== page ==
Let's forgive the author his lunatic ramblings about purity: the final part of the novella delivers a near masterpiece in its sharp examination of the nature of rage and the mechanisms of jealousy. The final description of the killing is clinical and unforgettable - it reads with more authenticity that most crime dramas of today. The ending is frightening in its raw power of truth about the human beast.

Four stars.

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Wednesday, December 14, 2016

Laguna HeatLaguna Heat by T. Jefferson Parker
My rating: 3 of 5 stars

"For a brief moment Shephard felt that rare emotion, the opposite of déjà vu: not that he had been there before but that he would never be there again."

Laguna Heat (1985) is the debut novel by the three-time Edgar winner T. Jefferson Parker. It does not quite rank with Silent Joe or California Girl, two outstanding works, which - although technically a mystery and a procedural - clearly transcend their genre and belong to "real" literature, but it still is a solid, extremely readable crime novel.

Detective Tom Shephard is the sole member of Laguna Beach Homicide Division transferred there after his "trouble" in Los Angeles where he spent 12 years on the force. In contrast to LA Laguna Beach has had little need for homicide detectives. This picturesque wealthy little seaside town in Orange County and a Mecca for artists boasts little crime, perhaps one murder a year. But the statistics are to be spoiled now: Shephard is on a crime scene where a badly burned body of a well-known resident has been found. Before death the victim was tortured, then had his brains bashed out with a rock, and then was set on fire. Shephard's investigation will widen and will eventually touch events from over thirty years ago.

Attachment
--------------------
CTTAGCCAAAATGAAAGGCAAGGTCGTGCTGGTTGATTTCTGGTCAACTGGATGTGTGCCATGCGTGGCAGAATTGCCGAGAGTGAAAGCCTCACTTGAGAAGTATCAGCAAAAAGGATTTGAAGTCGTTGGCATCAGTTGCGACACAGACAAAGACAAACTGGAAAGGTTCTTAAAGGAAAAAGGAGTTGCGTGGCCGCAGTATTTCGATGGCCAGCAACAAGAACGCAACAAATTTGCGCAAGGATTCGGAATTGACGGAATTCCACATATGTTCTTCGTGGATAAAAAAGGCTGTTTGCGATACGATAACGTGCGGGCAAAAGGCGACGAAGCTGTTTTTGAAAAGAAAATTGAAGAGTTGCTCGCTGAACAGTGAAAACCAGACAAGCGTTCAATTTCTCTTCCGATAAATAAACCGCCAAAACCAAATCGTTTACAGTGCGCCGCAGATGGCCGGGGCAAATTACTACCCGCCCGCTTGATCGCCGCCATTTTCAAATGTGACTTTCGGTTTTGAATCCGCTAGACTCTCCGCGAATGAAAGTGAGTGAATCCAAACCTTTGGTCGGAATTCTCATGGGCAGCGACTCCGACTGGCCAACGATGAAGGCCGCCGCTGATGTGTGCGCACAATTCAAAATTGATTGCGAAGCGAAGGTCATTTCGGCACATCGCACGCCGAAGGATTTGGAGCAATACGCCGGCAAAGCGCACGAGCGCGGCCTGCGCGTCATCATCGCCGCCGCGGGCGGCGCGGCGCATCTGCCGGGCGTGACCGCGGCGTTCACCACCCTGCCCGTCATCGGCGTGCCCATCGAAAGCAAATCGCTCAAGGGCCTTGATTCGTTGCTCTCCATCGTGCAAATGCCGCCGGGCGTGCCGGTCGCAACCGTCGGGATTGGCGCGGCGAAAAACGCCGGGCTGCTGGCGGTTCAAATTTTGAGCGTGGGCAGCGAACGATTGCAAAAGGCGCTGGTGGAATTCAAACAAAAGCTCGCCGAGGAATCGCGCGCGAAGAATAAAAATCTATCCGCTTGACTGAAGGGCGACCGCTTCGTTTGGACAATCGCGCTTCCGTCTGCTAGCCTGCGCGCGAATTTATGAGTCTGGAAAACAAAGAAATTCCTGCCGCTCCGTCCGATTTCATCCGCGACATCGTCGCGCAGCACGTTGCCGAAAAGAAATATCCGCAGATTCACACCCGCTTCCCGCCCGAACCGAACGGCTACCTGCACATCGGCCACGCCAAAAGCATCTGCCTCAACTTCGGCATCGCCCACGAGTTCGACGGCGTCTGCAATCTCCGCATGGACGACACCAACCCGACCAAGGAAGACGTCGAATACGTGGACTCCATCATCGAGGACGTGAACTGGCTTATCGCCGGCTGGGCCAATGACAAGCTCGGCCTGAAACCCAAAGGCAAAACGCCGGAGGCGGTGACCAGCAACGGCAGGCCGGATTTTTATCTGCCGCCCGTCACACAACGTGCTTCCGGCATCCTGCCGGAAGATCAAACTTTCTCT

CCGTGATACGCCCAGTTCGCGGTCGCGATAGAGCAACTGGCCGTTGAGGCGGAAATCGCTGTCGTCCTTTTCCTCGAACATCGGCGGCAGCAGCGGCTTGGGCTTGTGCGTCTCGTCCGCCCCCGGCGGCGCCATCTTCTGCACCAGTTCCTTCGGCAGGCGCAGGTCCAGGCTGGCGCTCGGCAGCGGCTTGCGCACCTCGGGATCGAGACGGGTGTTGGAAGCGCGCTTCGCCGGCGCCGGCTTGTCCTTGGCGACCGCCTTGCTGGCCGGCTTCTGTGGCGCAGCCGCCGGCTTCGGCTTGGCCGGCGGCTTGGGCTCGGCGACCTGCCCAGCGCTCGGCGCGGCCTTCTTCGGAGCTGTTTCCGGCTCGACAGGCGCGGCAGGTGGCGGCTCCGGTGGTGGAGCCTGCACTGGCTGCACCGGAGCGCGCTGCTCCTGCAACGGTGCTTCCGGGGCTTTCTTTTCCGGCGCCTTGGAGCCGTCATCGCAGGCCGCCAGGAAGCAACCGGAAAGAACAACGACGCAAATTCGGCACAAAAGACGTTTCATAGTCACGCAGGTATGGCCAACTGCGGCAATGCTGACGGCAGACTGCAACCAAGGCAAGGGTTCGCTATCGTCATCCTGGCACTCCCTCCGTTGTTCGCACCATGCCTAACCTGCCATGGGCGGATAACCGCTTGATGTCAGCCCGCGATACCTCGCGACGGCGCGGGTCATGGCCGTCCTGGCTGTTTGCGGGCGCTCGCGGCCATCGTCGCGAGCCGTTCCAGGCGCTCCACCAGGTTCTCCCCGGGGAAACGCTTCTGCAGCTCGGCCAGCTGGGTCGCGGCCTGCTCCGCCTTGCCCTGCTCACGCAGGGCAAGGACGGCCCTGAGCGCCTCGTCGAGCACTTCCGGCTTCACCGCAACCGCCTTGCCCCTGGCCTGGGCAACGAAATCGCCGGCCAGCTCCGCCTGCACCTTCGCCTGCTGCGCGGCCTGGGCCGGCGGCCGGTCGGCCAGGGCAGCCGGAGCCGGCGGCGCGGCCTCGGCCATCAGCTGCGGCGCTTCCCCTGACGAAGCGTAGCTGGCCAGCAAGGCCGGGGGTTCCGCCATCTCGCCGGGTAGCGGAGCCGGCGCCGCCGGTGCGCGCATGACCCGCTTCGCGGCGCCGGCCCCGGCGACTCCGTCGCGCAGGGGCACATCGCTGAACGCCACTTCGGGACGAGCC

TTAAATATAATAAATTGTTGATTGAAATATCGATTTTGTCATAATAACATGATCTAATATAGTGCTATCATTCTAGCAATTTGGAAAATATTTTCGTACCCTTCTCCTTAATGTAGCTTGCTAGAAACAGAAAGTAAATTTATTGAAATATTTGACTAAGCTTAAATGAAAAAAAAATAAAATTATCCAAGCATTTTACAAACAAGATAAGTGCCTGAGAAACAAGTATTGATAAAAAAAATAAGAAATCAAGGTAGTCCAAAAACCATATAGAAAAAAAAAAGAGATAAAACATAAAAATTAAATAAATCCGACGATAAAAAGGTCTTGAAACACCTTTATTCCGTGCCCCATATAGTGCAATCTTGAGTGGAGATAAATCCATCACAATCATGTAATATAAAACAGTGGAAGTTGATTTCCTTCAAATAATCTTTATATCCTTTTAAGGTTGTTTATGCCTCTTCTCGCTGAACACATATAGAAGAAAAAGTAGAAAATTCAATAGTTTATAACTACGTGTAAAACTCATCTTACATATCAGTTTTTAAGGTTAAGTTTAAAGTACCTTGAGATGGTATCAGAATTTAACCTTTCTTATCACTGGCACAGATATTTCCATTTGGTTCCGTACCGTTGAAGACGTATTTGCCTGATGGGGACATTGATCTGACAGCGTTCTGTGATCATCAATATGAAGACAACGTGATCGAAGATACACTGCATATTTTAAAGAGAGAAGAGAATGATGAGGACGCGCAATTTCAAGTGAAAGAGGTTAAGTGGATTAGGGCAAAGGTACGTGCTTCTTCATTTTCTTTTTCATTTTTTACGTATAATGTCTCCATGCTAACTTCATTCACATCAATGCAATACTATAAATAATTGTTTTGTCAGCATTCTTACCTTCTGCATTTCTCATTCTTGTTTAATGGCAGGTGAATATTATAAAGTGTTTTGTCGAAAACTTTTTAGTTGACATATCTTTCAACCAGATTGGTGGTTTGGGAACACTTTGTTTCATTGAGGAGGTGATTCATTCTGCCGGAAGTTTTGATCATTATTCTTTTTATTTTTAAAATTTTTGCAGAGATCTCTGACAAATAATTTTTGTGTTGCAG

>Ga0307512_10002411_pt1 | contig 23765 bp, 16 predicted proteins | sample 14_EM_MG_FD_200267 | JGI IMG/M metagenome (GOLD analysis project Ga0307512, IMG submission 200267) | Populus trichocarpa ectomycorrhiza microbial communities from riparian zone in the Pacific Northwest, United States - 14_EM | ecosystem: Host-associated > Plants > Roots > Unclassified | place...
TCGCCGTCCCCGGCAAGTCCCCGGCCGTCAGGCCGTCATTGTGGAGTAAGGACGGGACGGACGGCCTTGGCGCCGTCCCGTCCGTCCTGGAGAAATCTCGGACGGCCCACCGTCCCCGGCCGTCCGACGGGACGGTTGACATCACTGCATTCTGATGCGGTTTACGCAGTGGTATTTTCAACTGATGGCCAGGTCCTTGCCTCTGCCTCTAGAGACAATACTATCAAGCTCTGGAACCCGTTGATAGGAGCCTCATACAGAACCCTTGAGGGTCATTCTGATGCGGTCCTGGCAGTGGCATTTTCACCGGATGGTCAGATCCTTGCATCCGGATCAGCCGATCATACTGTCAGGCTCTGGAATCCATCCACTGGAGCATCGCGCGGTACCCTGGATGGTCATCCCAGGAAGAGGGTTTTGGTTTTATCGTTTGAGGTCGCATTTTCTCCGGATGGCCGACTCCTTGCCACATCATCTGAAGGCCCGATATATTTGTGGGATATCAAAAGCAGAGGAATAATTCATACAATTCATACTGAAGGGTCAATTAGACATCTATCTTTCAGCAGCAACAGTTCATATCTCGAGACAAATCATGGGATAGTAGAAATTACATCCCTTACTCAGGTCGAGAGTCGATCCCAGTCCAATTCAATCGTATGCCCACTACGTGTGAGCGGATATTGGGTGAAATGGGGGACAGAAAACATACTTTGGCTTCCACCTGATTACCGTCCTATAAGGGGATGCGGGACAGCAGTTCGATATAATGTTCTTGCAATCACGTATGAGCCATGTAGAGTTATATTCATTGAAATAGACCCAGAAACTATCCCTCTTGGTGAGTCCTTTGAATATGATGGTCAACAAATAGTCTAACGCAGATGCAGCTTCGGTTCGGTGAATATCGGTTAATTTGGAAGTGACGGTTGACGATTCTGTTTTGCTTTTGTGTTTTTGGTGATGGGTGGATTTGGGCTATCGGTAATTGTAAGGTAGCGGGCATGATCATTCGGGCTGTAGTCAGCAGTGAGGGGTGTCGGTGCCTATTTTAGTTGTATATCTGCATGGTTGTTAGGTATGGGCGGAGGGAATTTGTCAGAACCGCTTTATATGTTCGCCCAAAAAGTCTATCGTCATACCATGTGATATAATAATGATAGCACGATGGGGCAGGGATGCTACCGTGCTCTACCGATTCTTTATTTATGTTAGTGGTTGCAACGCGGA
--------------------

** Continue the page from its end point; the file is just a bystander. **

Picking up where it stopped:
Shephard is still in psychotherapy after an "officer-involved shooting," a deplorable, vile euphemism for a police officer killing a person. The incident, quite relevant for today's readers particularly because the detective's victim had been a black teenager, has resulted in Shephard's deep trauma, rather plausibly portrayed in the novel. A bit less plausible are the detective's personal connections with the event of the past. His father had been a police officer before becoming a television preacher and the relationship between the two Shephards constitutes the most important motif in the substantial non-police-procedural layer of the novel.

The complex plot is extremely interesting and well paced. The portrayal of Pacific coast locations, my home for the last 34 years, is first class and the characters, at least in some scenes, resemble real people. Most of the book is well written: I like the long passage where Shephard ruminates on his life while in the background his father drones his empty and meaningless "spiritual" phrases on TV. Alas, Mr. Parker decided to include a truly cringeworthy sex scene. There is nothing more obscene than a badly written depiction of a sex act, so I will refrain from quoting the nauseating or giggle inducing complete sentences, but allow me just a few atrocious phrases: "mingled, locked, released," "slick abundance," "spilling in a rush," "he churned harder," and on and on. I am happy that I do not remember any such pearls of prose in the author's later works.